- Research article
- Open Access
Development and validation of an instrument to measure physician awareness of bioethics and medical law in Oman
BMC Medical Ethics volume 22, Article number: 65 (2021)
A different ethos with respect to the perception of medical ethics prevails in societies in transition such as those in the Arabian Peninsula, which makes it difficult to apply international principles of bioethics in medical practice. This study aimed to develop and psychometrically test an instrument that measures physicians’ awareness of bioethics and medical law and their attitudes towards the practice of medical ethics. Additionally, it examined physician correlates influencing the awareness of bioethics.
Following a rigorous review of relevant literature by a panel of experts, a 13-item instrument, the Omani physicians’ bioethics and medical law awareness (OBMLA) questionnaire was developed with the aim of assessing physicians’ awareness of bioethics and medical law. The study tool’s construct validity and internal consistency reliability were examined by exploratory factor analysis (EFA) and Cronbach’s alpha. In a cross-sectional study, the questionnaire was distributed among a random sample of 200 physicians at a tertiary hospital in Muscat, Oman. Participant characteristics that may influence awareness of bioethics and medical law were explored.
The EFA of the OBMLA questionnaire resulted in three well-loading factors: (1) Physicians’ bioethics practice subscale (2) incentive related bioethics subscale and (3) medical law awareness subscale. Internal consistency reliability ranged between Cronbach’s α: 0.73–0.8. Of the total 200 participants, 52% reported that teaching medical ethics during medical school was inadequate. The overall mean (standard deviation, SD) of the bioethics awareness score and Omani medical law awareness were 27.6 (3.5) and 10.1 (2.1) respectively. The majority of physicians (73%) reported that they frequently encountered ethical dilemmas in their practice and 24.5% endorsed the view that unethical decisions tended to occur in their practice.
The study provides an insight into the practice of bioethics, and the awareness of bioethics and medical law among physicians in a teaching hospital in Oman. The OBMLA questionnaire appears to be a valid and reliable tool to assess a physician’s awareness of bioethics and medical law. In this preliminary study, it appears that participants have suboptimal scores on the indices which measure practice and awareness of bioethics and medical law.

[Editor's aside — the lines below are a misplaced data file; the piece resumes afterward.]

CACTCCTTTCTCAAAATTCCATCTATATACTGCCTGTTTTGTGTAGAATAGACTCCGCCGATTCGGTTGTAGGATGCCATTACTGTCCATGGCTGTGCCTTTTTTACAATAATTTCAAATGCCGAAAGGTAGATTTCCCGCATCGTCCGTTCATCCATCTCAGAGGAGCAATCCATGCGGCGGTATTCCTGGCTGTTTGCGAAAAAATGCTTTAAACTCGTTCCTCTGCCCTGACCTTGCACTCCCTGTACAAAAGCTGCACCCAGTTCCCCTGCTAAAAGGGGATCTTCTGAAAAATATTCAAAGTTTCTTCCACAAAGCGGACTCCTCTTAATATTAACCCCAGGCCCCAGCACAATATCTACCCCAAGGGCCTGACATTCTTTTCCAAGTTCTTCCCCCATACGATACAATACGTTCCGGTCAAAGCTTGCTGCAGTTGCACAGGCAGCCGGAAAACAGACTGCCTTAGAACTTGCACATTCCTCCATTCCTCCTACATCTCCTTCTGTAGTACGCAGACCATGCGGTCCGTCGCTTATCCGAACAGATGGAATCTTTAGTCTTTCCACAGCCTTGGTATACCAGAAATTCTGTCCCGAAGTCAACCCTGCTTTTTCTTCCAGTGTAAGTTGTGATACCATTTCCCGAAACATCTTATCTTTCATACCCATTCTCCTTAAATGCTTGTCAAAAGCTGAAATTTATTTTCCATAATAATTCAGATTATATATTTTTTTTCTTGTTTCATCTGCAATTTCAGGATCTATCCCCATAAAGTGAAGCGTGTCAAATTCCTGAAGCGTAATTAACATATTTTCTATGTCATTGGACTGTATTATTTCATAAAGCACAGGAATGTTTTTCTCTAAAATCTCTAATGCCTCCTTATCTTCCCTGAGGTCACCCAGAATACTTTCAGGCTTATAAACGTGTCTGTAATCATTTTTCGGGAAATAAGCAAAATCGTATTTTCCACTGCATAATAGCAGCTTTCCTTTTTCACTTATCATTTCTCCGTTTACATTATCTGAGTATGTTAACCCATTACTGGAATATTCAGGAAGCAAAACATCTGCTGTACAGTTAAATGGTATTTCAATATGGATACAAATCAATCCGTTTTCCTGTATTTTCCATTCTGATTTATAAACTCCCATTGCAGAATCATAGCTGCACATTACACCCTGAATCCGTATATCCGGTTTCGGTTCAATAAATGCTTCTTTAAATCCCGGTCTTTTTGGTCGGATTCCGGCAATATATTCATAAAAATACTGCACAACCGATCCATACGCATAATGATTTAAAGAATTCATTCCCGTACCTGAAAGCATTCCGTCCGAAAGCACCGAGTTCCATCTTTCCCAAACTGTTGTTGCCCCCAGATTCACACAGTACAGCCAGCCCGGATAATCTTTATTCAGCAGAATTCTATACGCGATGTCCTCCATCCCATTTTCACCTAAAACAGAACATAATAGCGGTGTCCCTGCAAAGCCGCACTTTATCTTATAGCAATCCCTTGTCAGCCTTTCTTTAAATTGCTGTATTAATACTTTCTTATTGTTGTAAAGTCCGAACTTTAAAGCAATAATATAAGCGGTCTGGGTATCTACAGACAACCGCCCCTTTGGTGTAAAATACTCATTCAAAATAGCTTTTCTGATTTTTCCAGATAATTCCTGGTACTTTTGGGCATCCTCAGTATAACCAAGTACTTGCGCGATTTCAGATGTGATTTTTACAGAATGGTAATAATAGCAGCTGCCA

Physicians routinely encounter ethical dilemmas pertaining to matters such as informed consent, patient confidentiality, deceptions and non-disclosure, determination of death, doctor-patient relationship, acceptance of gifts from drug companies, sexual contact between physicians and clients, and misconduct related to research and publication. Such ethical dilemmas are increasingly addressed by the emerging field of medical ethics also known as bioethics .
Medical ethics refers to “the analytical subject in which concepts, assumptions, beliefs, attitudes, emotions, reasons and arguments underlying medico-moral decision making are examined critically” . Respect for autonomy, beneficence, non-maleficence and justice are four key principles of biomedical ethics . Medical ethics guides physicians in their relationships with patients, patients' families and colleagues. These defined behaviors are considered mandatory and aid decision-making in medical practice, education and research . The instrumental role of bioethics has been consolidated in 2005 during the 33rd session of the General Conference of UNESCO when the Universal Declaration on Bioethics and Human Rights was adopted . UNESCO’s document addresses moral discernment relating to medical policy, practice and professionalism as well as controversial ethical issues emerging from new situations and possibilities brought about by advances in biomedical sciences .